Published By Credit Suite at October 17th, 2014
Credit reporting is vital to the credit system. But wait, back up a second.
Rates this high are common in countries where the credit systems are not well developed. So for example, in Brazil the credit interest rates have averaged over 300%. There, certain aspects of credit reporting that are taken for granted in the United States credit system have not historically been allowed. The rules are changing, though. So we can expect it will bring the interest rates down some.
The point is, with no credit reporting to speak of, there is only one thing banks and lenders can do to protect themselves. So that is to charge outlandish rates. As credit reporting systems are developed and credit reporting practices take hold, the interest rates eventually come down. So this is because banks and lenders have a better handle on the risk associated with a given borrower.
In the United States, having business CRAs and their reports means that there are (at least in theory) objective measurements of how likely a business is to pay its bills.
This means that a business owner does not need to personally know the owners of a company he or she is dealing with. As a result, businesses can more confidently cross state lines—and even international borders—when it comes to finding good customers.
Furthermore, having reports and a system helps newer entrepreneurs and their startup ventures to break into business and compete better with more seasoned businesses. Otherwise, if you wanted to do business with a company, you would ask your fellow business owners. If they know a company, they could give you the lowdown. But for newer companies, your business peers probably wouldn’t know the owners well if at all.
As a result, and with no payment history between them, it would be a big risk to do business with a startup company. And most entrepreneurs just plain are not willing to take a chance on an unknown, unproven business. And if they ever decided they were willing to roll the dice and take a chance, it’s highly likely that it would be very little money.
Hence you could technically break into an industry. But it would take a lot more time and energy. Certainly a lot more than most business owners have—they’re busy running their businesses!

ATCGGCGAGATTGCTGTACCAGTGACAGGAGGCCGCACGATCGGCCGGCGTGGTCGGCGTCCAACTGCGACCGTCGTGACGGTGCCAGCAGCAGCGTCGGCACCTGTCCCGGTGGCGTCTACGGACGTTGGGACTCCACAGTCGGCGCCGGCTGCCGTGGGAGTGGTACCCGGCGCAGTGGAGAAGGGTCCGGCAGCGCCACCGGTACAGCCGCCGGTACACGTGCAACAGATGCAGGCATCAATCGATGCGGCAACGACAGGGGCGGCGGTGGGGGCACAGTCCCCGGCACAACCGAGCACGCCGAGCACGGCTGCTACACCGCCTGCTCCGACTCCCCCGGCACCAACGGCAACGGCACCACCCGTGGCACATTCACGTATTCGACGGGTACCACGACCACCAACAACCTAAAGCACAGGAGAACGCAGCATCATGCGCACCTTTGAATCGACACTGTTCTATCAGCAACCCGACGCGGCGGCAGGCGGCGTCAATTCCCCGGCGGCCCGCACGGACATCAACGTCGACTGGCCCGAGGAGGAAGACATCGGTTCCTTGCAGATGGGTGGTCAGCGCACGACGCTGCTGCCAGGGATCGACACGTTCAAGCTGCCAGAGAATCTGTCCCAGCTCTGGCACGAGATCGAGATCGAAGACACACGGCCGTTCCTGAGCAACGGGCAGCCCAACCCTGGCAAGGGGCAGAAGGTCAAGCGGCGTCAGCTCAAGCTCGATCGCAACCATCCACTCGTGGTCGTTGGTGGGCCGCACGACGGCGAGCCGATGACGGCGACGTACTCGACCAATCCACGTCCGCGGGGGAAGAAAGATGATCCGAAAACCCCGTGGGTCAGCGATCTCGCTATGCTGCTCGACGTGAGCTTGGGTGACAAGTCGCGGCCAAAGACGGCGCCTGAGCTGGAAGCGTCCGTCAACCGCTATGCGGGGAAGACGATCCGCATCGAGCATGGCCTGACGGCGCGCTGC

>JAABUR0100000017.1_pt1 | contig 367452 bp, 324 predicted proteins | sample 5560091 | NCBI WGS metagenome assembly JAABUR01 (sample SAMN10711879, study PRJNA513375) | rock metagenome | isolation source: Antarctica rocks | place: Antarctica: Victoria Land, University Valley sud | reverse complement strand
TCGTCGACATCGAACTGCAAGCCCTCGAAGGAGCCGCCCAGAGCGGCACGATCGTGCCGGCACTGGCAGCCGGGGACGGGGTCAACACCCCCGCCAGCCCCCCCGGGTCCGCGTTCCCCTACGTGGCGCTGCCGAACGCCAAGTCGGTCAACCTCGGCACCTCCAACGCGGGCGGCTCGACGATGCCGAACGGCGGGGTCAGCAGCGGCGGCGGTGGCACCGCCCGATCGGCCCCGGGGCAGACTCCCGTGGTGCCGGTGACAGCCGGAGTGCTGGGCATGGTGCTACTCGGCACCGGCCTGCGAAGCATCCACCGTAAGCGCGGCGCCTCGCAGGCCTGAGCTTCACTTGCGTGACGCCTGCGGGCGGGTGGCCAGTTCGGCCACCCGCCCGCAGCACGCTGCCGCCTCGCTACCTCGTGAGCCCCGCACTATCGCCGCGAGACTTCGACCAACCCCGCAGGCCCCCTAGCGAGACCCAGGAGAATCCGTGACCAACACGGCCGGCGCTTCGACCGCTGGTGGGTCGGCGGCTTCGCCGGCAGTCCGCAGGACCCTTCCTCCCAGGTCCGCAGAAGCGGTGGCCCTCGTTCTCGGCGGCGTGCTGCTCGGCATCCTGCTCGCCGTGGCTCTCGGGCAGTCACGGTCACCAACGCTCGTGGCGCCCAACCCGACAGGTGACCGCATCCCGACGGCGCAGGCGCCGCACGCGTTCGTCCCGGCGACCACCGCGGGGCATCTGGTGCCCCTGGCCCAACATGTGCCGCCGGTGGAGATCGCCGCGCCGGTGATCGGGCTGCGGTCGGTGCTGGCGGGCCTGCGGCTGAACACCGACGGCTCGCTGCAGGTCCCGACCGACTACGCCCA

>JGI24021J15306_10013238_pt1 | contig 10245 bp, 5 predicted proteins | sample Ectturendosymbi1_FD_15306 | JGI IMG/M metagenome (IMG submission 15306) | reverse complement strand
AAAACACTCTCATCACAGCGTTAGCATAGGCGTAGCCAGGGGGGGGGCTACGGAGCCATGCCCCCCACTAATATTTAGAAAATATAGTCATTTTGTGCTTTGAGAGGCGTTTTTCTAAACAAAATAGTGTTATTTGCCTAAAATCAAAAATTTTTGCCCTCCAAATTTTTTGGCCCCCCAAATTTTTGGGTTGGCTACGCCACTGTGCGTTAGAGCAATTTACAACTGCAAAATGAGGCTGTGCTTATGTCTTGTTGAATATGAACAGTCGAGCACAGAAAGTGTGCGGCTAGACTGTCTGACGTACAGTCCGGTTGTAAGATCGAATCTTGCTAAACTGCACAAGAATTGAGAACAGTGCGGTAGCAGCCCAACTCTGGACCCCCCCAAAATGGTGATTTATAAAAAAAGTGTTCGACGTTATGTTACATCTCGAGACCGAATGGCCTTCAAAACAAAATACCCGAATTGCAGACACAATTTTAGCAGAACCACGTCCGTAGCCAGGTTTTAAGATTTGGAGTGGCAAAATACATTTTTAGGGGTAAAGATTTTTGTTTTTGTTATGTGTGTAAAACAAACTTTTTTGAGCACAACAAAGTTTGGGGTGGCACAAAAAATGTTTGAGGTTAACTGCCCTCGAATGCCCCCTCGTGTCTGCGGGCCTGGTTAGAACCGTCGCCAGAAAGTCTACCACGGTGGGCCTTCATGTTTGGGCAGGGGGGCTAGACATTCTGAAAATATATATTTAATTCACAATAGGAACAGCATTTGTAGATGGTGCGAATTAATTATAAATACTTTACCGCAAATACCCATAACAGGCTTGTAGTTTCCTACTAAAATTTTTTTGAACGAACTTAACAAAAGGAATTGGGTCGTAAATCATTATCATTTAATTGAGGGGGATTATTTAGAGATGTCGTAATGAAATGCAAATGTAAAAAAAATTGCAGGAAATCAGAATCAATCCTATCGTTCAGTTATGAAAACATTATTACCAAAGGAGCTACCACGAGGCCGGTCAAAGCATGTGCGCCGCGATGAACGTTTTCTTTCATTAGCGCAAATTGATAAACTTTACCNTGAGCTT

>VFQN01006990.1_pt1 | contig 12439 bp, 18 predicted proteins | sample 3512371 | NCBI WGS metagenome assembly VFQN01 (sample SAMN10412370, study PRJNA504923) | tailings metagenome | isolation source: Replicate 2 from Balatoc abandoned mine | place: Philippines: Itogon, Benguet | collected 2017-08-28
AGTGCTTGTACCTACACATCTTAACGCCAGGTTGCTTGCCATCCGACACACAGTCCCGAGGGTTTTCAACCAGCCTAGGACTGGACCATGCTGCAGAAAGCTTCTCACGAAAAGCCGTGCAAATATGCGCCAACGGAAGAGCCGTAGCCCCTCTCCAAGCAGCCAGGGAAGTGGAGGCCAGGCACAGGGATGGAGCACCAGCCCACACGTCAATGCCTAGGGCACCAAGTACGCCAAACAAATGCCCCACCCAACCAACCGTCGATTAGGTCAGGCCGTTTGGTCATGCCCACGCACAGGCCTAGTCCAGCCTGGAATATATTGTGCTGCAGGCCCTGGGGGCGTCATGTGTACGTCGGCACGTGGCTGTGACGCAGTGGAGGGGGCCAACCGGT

And this doesn’t even take into account the possibility that a business peer might have an axe to grind. They might be unfairly negative in their assessment of a new company. Or there could be an undisclosed relationship between the business peer and the new business owner. This could create a situation where the business peer is too supportive and positive in their assessment. Particularly if the objective facts don’t warrant such a high level of confidence in a son-in-law’s (for example) new business.
And, business peers either in direct competition or considering it could even ditch their ethics and completely steer you wrong.
While we always hope that our fellow human beings are honest, forthright, fair, and are committing to treating everyone equally, sometimes they just aren’t. For industries dominated by one race, gender, sexual orientation, religion, etc., business owners might not even be consciously aware that they’re circling the wagons when someone who doesn’t look, sound, love, or pray like them tries to join the party.
The system is a great antidote to the old boys’ network (also called the old boys’ club). According to OldBoysClub.org, an old boys’ club is:
… an informal system by which money and power are retained by wealthy white men through incestuous business relationships. It is not necessarily purposeful or malicious, but the Old Boy’s Network can prevent women and minorities from being truly successful in the business world. It entails establishing business relationships on high-priced golf courses, at exclusive country clubs, in the executive sky-boxes at sporting events, through private fraternities or social clubs, et cetera. These are arenas from which women and minorities are traditionally excluded and thus are not privy to the truly serious business transactions or conversations.
With an objective system, businesses that have been around for a century go under review in conjunction with businesses that have only been around for a week. Barriers to entry start to fall, and industries become more diverse.
In the United States, the credit system is far from perfect. Privacy and consumer protection concerns often lead people to believe that the system as a whole is a problem. The reality is, we need data collection, tracking, and reporting practices of a functioning credit system, loans and credit. Because without them, credit would quickly become unbearably expensive.
There is one reason we can get credit cards with reasonable terms. And it is the reason we can get lines of credit, personal loans, business loans, and more. And we can do so without breaking the bank. So it all boils down to the fact that we have a fairly efficient and well-functioning credit reporting system. So it may be imperfect. But it is a lot better than it could be.